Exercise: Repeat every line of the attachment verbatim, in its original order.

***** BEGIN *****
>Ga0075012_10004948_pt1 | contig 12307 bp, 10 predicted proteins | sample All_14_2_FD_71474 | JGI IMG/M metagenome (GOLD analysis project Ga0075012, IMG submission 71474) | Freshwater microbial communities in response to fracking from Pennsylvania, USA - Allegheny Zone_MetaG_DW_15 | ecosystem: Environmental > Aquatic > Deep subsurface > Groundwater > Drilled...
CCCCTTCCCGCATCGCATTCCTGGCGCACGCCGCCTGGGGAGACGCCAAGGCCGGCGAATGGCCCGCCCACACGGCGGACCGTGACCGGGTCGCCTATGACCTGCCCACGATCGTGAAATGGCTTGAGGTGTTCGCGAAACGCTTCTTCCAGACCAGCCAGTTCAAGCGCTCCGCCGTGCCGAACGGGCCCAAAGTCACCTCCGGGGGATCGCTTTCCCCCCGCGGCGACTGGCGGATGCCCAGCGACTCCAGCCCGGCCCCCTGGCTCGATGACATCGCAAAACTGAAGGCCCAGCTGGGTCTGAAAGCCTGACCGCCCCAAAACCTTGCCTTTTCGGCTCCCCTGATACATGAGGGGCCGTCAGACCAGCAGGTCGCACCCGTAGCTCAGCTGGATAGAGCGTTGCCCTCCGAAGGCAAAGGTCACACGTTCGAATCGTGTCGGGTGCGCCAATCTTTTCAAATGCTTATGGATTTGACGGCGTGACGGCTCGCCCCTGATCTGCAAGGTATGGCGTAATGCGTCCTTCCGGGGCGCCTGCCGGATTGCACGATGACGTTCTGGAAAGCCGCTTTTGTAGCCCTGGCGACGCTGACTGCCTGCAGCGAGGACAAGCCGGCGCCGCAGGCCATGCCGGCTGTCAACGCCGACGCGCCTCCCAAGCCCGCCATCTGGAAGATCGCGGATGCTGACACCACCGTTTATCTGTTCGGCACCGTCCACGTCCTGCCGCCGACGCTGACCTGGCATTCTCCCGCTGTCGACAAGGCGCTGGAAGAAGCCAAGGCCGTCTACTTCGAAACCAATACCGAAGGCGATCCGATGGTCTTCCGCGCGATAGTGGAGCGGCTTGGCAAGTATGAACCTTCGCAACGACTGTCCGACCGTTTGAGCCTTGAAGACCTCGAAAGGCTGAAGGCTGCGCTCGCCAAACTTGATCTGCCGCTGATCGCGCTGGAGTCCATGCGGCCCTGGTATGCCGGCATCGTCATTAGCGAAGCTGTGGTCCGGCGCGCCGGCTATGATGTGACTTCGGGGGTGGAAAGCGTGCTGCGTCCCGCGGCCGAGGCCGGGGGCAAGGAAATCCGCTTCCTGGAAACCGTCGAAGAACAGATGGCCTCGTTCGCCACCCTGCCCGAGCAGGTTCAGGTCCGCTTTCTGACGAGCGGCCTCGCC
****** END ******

>Ga0075012_10004948_pt1 | contig 12307 bp, 10 predicted proteins | sample All_14_2_FD_71474 | JGI IMG/M metagenome (GOLD analysis project Ga0075012, IMG submission 71474) | Freshwater microbial communities in response to fracking from Pennsylvania, USA - Allegheny Zone_MetaG_DW_15 | ecosystem: Environmental > Aquatic > Deep subsurface > Groundwater > Drilled...
CCCCTTCCCGCATCGCATTCCTGGCGCACGCCGCCTGGGGAGACGCCAAGGCCGGCGAATGGCCCGCCCACACGGCGGACCGTGACCGGGTCGCCTATGACCTGCCCACGATCGTGAAATGGCTTGAGGTGTTCGCGAAACGCTTCTTCCAGACCAGCCAGTTCAAGCGCTCCGCCGTGCCGAACGGGCCCAAAGTCACCTCCGGGGGATCGCTTTCCCCCCGCGGCGACTGGCGGATGCCCAGCGACTCCAGCCCGGCCCCCTGGCTCGATGACATCGCAAAACTGAAGGCCCAGCTGGGTCTGAAAGCCTGACCGCCCCAAAACCTTGCCTTTTCGGCTCCCCTGATACATGAGGGGCCGTCAGACCAGCAGGTCGCACCCGTAGCTCAGCTGGATAGAGCGTTGCCCTCCGAAGGCAAAGGTCACACGTTCGAATCGTGTCGGGTGCGCCAATCTTTTCAAATGCTTATGGATTTGACGGCGTGACGGCTCGCCCCTGATCTGCAAGGTATGGCGTAATGCGTCCTTCCGGGGCGCCTGCCGGATTGCACGATGACGTTCTGGAAAGCCGCTTTTGTAGCCCTGGCGACGCTGACTGCCTGCAGCGAGGACAAGCCGGCGCCGCAGGCCATGCCGGCTGTCAACGCCGACGCGCCTCCCAAGCCCGCCATCTGGAAGATCGCGGATGCTGACACCACCGTTTATCTGTTCGGCACCGTCCACGTCCTGCCGCCGACGCTGACCTGGCATTCTCCCGCTGTCGACAAGGCGCTGGAAGAAGCCAAGGCCGTCTACTTCGAAACCAATACCGAAGGCGATCCGATGGTCTTCCGCGCGATAGTGGAGCGGCTTGGCAAGTATGAACCTTCGCAACGACTGTCCGACCGTTTGAGCCTTGAAGACCTCGAAAGGCTGAAGGCTGCGCTCGCCAAACTTGATCTGCCGCTGATCGCGCTGGAGTCCATGCGGCCCTGGTATGCCGGCATCGTCATTAGCGAAGCTGTGGTCCGGCGCGCCGGCTATGATGTGACTTCGGGGGTGGAAAGCGTGCTGCGTCCCGCGGCCGAGGCCGGGGGCAAGGAAATCCGCTTCCTGGAAACCGTCGAAGAACAGATGGCCTCGTTCGCCACCCTGCCCGAGCAGGTTCAGGTCCGCTTTCTGACGAGCGGCCTCGCC